Enoch Against Public Reason

When philosopher Jason Brennan posted a “meme” suggesting that David Enoch had knocked out “public reason,” I figured I’d see what’s up. SSRN has the abstract and paper, “Against Public Reason.” The paper is officially published in the first volume of Oxford Studies in Political Philosophy. (Eric Mack also has an essay in there about rights, fyi.)

Brennan has his own critique of Rawls in his great intro to political philosophy.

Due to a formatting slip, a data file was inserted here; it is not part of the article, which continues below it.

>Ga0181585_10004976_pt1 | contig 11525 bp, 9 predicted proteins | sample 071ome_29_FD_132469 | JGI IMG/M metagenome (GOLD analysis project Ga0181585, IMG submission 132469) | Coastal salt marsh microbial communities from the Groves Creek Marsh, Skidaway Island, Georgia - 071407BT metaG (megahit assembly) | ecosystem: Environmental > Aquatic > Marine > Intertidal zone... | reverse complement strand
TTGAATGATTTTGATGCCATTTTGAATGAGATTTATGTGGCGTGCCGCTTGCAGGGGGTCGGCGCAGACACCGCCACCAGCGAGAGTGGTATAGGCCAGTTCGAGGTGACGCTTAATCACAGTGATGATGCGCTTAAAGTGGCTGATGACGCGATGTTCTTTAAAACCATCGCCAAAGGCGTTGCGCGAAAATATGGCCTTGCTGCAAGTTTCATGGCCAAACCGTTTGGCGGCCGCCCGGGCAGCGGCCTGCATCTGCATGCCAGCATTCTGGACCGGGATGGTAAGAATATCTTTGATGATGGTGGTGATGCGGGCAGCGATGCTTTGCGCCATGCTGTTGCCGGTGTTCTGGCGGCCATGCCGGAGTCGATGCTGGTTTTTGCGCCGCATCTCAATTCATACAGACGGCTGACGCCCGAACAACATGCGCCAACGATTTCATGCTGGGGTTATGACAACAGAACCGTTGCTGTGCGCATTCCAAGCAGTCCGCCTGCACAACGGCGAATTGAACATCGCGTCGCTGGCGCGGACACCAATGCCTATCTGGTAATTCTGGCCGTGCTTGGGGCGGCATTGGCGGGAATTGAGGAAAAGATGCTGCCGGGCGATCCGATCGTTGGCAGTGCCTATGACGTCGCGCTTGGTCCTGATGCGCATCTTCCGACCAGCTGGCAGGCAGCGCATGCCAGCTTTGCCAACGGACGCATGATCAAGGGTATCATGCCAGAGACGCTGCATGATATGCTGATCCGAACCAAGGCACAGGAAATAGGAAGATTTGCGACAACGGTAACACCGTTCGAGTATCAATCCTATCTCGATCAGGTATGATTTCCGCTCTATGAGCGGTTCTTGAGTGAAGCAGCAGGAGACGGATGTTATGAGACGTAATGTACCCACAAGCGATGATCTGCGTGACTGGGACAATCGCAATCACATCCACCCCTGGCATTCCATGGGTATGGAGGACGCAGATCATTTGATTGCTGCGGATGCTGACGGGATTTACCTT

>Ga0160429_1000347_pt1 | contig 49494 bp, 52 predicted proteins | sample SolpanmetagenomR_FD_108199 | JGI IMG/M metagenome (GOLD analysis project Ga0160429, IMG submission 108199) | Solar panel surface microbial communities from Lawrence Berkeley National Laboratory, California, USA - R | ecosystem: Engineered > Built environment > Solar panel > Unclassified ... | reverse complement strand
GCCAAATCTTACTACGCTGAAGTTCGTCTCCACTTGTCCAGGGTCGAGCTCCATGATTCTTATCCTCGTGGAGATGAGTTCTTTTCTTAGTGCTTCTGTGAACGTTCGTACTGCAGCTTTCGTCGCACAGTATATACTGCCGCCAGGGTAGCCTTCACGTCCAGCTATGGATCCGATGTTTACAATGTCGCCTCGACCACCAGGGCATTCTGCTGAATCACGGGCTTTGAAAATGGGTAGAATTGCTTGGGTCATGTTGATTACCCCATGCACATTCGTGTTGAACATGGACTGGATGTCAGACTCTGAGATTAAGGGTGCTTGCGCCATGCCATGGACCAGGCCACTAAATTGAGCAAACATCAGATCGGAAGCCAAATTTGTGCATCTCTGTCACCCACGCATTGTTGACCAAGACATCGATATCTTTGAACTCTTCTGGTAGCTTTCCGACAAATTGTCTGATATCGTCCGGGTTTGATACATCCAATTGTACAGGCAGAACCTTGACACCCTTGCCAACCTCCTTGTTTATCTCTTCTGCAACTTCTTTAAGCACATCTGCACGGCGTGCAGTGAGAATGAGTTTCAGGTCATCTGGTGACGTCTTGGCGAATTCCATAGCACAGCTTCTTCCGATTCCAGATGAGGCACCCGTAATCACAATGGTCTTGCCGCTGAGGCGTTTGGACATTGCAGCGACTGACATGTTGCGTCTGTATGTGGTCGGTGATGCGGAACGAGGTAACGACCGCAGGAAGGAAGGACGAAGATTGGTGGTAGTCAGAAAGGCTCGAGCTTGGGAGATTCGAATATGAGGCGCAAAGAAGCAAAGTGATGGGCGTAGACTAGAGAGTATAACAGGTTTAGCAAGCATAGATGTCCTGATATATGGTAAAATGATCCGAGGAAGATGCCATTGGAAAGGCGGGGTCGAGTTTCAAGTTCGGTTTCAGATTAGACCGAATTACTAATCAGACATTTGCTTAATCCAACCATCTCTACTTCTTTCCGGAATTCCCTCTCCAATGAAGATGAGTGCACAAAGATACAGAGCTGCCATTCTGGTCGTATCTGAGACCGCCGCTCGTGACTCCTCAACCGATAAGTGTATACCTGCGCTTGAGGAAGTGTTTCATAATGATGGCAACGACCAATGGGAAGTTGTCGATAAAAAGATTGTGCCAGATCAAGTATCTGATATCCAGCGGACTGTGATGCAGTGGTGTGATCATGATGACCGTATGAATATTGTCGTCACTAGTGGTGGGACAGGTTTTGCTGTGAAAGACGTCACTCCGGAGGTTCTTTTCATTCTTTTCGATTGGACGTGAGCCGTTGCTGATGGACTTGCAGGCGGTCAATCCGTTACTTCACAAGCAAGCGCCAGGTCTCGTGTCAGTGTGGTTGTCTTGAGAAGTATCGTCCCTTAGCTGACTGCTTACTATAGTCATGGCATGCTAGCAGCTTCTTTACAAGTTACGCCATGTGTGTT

Enoch is concerned particularly with versions of public reasoning that entail “some requirement to justify political principles to each of those subject to them as a necessary condition for legitimacy.” In this view, “all public-reason accounts must involve some idealization”—and that’s the problem. He writes, “I insist that the relevant reason for action is the content of the principle, not that we accept it.” I agree with that, but I think that some people use the term “public reason” to describe other sorts of theories that aren’t subject to Enoch’s critiques.


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